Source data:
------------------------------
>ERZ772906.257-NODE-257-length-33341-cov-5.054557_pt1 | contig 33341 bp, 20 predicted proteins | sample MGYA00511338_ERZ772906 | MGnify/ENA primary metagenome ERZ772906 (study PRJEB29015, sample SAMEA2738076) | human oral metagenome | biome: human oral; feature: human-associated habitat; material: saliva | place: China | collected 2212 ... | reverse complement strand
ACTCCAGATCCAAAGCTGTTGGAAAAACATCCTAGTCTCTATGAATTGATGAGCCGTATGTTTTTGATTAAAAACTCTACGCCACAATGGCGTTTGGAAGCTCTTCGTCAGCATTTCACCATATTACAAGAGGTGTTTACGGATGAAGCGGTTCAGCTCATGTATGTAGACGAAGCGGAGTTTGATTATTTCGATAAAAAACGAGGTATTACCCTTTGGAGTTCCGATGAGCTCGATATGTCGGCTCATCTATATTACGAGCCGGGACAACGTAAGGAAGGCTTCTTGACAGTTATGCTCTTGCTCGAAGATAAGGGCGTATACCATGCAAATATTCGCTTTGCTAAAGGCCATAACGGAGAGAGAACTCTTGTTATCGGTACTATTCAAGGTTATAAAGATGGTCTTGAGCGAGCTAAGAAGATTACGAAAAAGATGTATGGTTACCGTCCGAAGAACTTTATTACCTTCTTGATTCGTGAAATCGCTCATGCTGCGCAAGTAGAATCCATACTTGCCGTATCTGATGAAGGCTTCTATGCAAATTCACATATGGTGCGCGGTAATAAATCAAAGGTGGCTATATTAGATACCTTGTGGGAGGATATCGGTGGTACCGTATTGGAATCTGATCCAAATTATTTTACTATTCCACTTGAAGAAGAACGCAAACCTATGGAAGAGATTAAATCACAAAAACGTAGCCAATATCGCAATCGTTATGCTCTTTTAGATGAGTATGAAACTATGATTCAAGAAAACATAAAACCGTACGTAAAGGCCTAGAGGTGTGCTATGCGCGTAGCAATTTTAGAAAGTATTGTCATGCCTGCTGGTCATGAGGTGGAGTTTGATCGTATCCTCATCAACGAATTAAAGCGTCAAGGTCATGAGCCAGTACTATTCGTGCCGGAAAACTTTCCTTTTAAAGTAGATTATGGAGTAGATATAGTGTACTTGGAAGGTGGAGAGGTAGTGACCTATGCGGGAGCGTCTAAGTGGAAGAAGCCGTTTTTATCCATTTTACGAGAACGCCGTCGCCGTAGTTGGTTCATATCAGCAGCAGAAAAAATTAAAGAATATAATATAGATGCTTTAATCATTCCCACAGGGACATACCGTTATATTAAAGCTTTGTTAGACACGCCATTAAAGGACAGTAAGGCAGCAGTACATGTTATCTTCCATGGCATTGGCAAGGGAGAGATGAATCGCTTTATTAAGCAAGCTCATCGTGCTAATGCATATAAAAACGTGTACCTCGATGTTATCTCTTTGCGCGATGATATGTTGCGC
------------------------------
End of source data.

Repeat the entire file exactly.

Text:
>ERZ772906.257-NODE-257-length-33341-cov-5.054557_pt1 | contig 33341 bp, 20 predicted proteins | sample MGYA00511338_ERZ772906 | MGnify/ENA primary metagenome ERZ772906 (study PRJEB29015, sample SAMEA2738076) | human oral metagenome | biome: human oral; feature: human-associated habitat; material: saliva | place: China | collected 2212 ... | reverse complement strand
ACTCCAGATCCAAAGCTGTTGGAAAAACATCCTAGTCTCTATGAATTGATGAGCCGTATGTTTTTGATTAAAAACTCTACGCCACAATGGCGTTTGGAAGCTCTTCGTCAGCATTTCACCATATTACAAGAGGTGTTTACGGATGAAGCGGTTCAGCTCATGTATGTAGACGAAGCGGAGTTTGATTATTTCGATAAAAAACGAGGTATTACCCTTTGGAGTTCCGATGAGCTCGATATGTCGGCTCATCTATATTACGAGCCGGGACAACGTAAGGAAGGCTTCTTGACAGTTATGCTCTTGCTCGAAGATAAGGGCGTATACCATGCAAATATTCGCTTTGCTAAAGGCCATAACGGAGAGAGAACTCTTGTTATCGGTACTATTCAAGGTTATAAAGATGGTCTTGAGCGAGCTAAGAAGATTACGAAAAAGATGTATGGTTACCGTCCGAAGAACTTTATTACCTTCTTGATTCGTGAAATCGCTCATGCTGCGCAAGTAGAATCCATACTTGCCGTATCTGATGAAGGCTTCTATGCAAATTCACATATGGTGCGCGGTAATAAATCAAAGGTGGCTATATTAGATACCTTGTGGGAGGATATCGGTGGTACCGTATTGGAATCTGATCCAAATTATTTTACTATTCCACTTGAAGAAGAACGCAAACCTATGGAAGAGATTAAATCACAAAAACGTAGCCAATATCGCAATCGTTATGCTCTTTTAGATGAGTATGAAACTATGATTCAAGAAAACATAAAACCGTACGTAAAGGCCTAGAGGTGTGCTATGCGCGTAGCAATTTTAGAAAGTATTGTCATGCCTGCTGGTCATGAGGTGGAGTTTGATCGTATCCTCATCAACGAATTAAAGCGTCAAGGTCATGAGCCAGTACTATTCGTGCCGGAAAACTTTCCTTTTAAAGTAGATTATGGAGTAGATATAGTGTACTTGGAAGGTGGAGAGGTAGTGACCTATGCGGGAGCGTCTAAGTGGAAGAAGCCGTTTTTATCCATTTTACGAGAACGCCGTCGCCGTAGTTGGTTCATATCAGCAGCAGAAAAAATTAAAGAATATAATATAGATGCTTTAATCATTCCCACAGGGACATACCGTTATATTAAAGCTTTGTTAGACACGCCATTAAAGGACAGTAAGGCAGCAGTACATGTTATCTTCCATGGCATTGGCAAGGGAGAGATGAATCGCTTTATTAAGCAAGCTCATCGTGCTAATGCATATAAAAACGTGTACCTCGATGTTATCTCTTTGCGCGATGATATGTTGCGC